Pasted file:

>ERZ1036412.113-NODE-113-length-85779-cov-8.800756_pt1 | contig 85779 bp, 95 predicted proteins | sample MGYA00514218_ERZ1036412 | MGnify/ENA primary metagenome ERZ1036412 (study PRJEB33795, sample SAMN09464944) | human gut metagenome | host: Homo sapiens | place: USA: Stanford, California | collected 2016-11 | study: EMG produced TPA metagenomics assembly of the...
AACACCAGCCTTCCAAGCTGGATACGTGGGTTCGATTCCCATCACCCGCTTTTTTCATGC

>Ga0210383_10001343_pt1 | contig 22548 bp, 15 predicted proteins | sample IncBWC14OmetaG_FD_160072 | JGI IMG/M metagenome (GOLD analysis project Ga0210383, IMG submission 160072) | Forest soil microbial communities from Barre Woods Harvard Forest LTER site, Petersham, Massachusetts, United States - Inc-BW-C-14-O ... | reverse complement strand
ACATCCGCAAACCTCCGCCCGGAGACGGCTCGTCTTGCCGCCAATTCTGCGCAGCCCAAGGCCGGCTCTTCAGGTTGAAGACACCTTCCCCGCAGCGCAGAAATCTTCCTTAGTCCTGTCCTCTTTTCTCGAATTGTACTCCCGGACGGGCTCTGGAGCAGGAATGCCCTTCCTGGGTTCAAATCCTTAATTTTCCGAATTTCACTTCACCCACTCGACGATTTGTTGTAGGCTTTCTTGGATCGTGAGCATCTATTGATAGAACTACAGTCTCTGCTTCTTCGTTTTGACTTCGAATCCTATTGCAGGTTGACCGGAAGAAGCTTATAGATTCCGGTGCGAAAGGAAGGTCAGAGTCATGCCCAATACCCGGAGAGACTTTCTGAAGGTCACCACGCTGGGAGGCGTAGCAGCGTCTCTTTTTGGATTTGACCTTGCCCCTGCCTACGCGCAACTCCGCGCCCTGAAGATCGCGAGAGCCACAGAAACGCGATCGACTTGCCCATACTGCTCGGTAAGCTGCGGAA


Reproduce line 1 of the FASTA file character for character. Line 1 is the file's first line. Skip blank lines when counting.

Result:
>ERZ1036412.113-NODE-113-length-85779-cov-8.800756_pt1 | contig 85779 bp, 95 predicted proteins | sample MGYA00514218_ERZ1036412 | MGnify/ENA primary metagenome ERZ1036412 (study PRJEB33795, sample SAMN09464944) | human gut metagenome | host: Homo sapiens | place: USA: Stanford, California | collected 2016-11 | study: EMG produced TPA metagenomics assembly of the...